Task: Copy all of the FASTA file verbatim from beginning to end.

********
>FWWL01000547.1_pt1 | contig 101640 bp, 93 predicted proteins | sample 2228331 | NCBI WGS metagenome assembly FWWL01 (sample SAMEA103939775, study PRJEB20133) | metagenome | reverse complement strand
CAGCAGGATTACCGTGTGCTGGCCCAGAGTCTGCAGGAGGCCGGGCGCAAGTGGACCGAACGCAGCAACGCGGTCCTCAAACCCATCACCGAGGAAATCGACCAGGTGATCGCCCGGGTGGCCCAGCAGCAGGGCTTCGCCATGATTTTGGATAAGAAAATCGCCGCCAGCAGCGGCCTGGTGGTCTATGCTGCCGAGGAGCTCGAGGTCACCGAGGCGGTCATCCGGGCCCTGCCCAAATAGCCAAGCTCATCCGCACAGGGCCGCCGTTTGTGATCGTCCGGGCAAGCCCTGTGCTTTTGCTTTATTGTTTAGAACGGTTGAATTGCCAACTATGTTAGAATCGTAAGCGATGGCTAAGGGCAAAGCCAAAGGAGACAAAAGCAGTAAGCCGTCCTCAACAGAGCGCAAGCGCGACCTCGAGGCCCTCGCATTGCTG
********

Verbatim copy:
>FWWL01000547.1_pt1 | contig 101640 bp, 93 predicted proteins | sample 2228331 | NCBI WGS metagenome assembly FWWL01 (sample SAMEA103939775, study PRJEB20133) | metagenome | reverse complement strand
CAGCAGGATTACCGTGTGCTGGCCCAGAGTCTGCAGGAGGCCGGGCGCAAGTGGACCGAACGCAGCAACGCGGTCCTCAAACCCATCACCGAGGAAATCGACCAGGTGATCGCCCGGGTGGCCCAGCAGCAGGGCTTCGCCATGATTTTGGATAAGAAAATCGCCGCCAGCAGCGGCCTGGTGGTCTATGCTGCCGAGGAGCTCGAGGTCACCGAGGCGGTCATCCGGGCCCTGCCCAAATAGCCAAGCTCATCCGCACAGGGCCGCCGTTTGTGATCGTCCGGGCAAGCCCTGTGCTTTTGCTTTATTGTTTAGAACGGTTGAATTGCCAACTATGTTAGAATCGTAAGCGATGGCTAAGGGCAAAGCCAAAGGAGACAAAAGCAGTAAGCCGTCCTCAACAGAGCGCAAGCGCGACCTCGAGGCCCTCGCATTGCTG